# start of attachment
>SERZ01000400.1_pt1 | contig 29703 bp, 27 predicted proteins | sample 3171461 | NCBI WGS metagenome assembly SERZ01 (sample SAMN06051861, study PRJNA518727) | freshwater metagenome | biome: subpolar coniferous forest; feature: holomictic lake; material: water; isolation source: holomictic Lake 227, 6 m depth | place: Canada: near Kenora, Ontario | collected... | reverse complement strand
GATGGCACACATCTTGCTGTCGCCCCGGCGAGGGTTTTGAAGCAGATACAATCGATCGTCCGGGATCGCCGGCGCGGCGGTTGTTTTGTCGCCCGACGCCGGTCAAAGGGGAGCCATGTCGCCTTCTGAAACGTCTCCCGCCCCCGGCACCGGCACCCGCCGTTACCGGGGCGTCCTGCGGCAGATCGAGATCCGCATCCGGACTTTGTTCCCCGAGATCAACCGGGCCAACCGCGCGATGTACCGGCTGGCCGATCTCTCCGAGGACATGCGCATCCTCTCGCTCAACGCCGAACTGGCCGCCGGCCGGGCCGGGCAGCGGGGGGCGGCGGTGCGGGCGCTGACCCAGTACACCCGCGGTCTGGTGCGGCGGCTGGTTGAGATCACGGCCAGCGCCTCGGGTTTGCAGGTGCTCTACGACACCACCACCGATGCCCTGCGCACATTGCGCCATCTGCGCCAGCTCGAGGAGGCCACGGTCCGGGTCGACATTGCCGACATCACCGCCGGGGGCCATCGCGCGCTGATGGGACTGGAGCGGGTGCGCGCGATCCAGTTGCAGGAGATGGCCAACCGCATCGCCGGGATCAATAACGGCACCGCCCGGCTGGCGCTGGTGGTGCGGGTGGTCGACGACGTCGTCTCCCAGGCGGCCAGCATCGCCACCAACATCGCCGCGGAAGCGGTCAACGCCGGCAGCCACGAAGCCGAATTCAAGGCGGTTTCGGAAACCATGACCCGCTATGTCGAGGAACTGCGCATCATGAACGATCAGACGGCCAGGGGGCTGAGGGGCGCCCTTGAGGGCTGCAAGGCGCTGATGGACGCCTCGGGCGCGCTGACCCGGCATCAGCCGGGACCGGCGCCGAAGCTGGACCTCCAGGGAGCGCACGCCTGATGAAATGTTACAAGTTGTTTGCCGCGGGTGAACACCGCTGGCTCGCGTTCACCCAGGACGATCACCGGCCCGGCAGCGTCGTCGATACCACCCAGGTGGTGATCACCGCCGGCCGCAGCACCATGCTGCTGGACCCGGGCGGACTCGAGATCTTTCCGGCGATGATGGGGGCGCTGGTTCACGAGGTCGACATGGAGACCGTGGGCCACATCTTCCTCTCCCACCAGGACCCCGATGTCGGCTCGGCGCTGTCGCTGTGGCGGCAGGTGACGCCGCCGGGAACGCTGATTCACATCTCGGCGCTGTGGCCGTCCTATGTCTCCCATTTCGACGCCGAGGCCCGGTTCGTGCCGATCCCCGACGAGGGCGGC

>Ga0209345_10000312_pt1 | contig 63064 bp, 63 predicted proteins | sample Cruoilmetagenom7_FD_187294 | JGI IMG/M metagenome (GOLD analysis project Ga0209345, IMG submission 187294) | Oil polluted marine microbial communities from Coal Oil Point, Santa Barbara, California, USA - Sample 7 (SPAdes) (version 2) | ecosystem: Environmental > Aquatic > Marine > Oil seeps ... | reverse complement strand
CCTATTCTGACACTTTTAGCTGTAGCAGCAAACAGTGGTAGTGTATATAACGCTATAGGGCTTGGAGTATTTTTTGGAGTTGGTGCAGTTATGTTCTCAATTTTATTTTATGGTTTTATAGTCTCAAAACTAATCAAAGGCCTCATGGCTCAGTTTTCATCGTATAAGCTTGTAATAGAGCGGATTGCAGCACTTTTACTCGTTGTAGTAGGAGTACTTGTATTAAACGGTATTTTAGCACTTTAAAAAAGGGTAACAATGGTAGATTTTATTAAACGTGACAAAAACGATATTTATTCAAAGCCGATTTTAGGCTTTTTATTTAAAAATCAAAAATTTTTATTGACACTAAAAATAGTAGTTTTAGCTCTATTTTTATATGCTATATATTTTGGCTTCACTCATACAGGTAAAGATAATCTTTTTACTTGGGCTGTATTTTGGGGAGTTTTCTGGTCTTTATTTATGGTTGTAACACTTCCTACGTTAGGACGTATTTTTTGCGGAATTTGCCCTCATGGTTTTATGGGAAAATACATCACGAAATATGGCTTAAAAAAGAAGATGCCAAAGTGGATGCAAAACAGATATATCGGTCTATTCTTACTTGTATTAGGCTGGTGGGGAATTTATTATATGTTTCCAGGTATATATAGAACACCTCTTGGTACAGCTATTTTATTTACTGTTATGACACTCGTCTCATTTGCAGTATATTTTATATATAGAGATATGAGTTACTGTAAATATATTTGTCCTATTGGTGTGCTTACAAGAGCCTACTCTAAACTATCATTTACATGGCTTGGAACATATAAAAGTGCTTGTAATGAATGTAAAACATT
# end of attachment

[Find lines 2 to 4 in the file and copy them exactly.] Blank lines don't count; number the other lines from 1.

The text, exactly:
GATGGCACACATCTTGCTGTCGCCCCGGCGAGGGTTTTGAAGCAGATACAATCGATCGTCCGGGATCGCCGGCGCGGCGGTTGTTTTGTCGCCCGACGCCGGTCAAAGGGGAGCCATGTCGCCTTCTGAAACGTCTCCCGCCCCCGGCACCGGCACCCGCCGTTACCGGGGCGTCCTGCGGCAGATCGAGATCCGCATCCGGACTTTGTTCCCCGAGATCAACCGGGCCAACCGCGCGATGTACCGGCTGGCCGATCTCTCCGAGGACATGCGCATCCTCTCGCTCAACGCCGAACTGGCCGCCGGCCGGGCCGGGCAGCGGGGGGCGGCGGTGCGGGCGCTGACCCAGTACACCCGCGGTCTGGTGCGGCGGCTGGTTGAGATCACGGCCAGCGCCTCGGGTTTGCAGGTGCTCTACGACACCACCACCGATGCCCTGCGCACATTGCGCCATCTGCGCCAGCTCGAGGAGGCCACGGTCCGGGTCGACATTGCCGACATCACCGCCGGGGGCCATCGCGCGCTGATGGGACTGGAGCGGGTGCGCGCGATCCAGTTGCAGGAGATGGCCAACCGCATCGCCGGGATCAATAACGGCACCGCCCGGCTGGCGCTGGTGGTGCGGGTGGTCGACGACGTCGTCTCCCAGGCGGCCAGCATCGCCACCAACATCGCCGCGGAAGCGGTCAACGCCGGCAGCCACGAAGCCGAATTCAAGGCGGTTTCGGAAACCATGACCCGCTATGTCGAGGAACTGCGCATCATGAACGATCAGACGGCCAGGGGGCTGAGGGGCGCCCTTGAGGGCTGCAAGGCGCTGATGGACGCCTCGGGCGCGCTGACCCGGCATCAGCCGGGACCGGCGCCGAAGCTGGACCTCCAGGGAGCGCACGCCTGATGAAATGTTACAAGTTGTTTGCCGCGGGTGAACACCGCTGGCTCGCGTTCACCCAGGACGATCACCGGCCCGGCAGCGTCGTCGATACCACCCAGGTGGTGATCACCGCCGGCCGCAGCACCATGCTGCTGGACCCGGGCGGACTCGAGATCTTTCCGGCGATGATGGGGGCGCTGGTTCACGAGGTCGACATGGAGACCGTGGGCCACATCTTCCTCTCCCACCAGGACCCCGATGTCGGCTCGGCGCTGTCGCTGTGGCGGCAGGTGACGCCGCCGGGAACGCTGATTCACATCTCGGCGCTGTGGCCGTCCTATGTCTCCCATTTCGACGCCGAGGCCCGGTTCGTGCCGATCCCCGACGAGGGCGGC

>Ga0209345_10000312_pt1 | contig 63064 bp, 63 predicted proteins | sample Cruoilmetagenom7_FD_187294 | JGI IMG/M metagenome (GOLD analysis project Ga0209345, IMG submission 187294) | Oil polluted marine microbial communities from Coal Oil Point, Santa Barbara, California, USA - Sample 7 (SPAdes) (version 2) | ecosystem: Environmental > Aquatic > Marine > Oil seeps ... | reverse complement strand
CCTATTCTGACACTTTTAGCTGTAGCAGCAAACAGTGGTAGTGTATATAACGCTATAGGGCTTGGAGTATTTTTTGGAGTTGGTGCAGTTATGTTCTCAATTTTATTTTATGGTTTTATAGTCTCAAAACTAATCAAAGGCCTCATGGCTCAGTTTTCATCGTATAAGCTTGTAATAGAGCGGATTGCAGCACTTTTACTCGTTGTAGTAGGAGTACTTGTATTAAACGGTATTTTAGCACTTTAAAAAAGGGTAACAATGGTAGATTTTATTAAACGTGACAAAAACGATATTTATTCAAAGCCGATTTTAGGCTTTTTATTTAAAAATCAAAAATTTTTATTGACACTAAAAATAGTAGTTTTAGCTCTATTTTTATATGCTATATATTTTGGCTTCACTCATACAGGTAAAGATAATCTTTTTACTTGGGCTGTATTTTGGGGAGTTTTCTGGTCTTTATTTATGGTTGTAACACTTCCTACGTTAGGACGTATTTTTTGCGGAATTTGCCCTCATGGTTTTATGGGAAAATACATCACGAAATATGGCTTAAAAAAGAAGATGCCAAAGTGGATGCAAAACAGATATATCGGTCTATTCTTACTTGTATTAGGCTGGTGGGGAATTTATTATATGTTTCCAGGTATATATAGAACACCTCTTGGTACAGCTATTTTATTTACTGTTATGACACTCGTCTCATTTGCAGTATATTTTATATATAGAGATATGAGTTACTGTAAATATATTTGTCCTATTGGTGTGCTTACAAGAGCCTACTCTAAACTATCATTTACATGGCTTGGAACATATAAAAGTGCTTGTAATGAATGTAAAACATT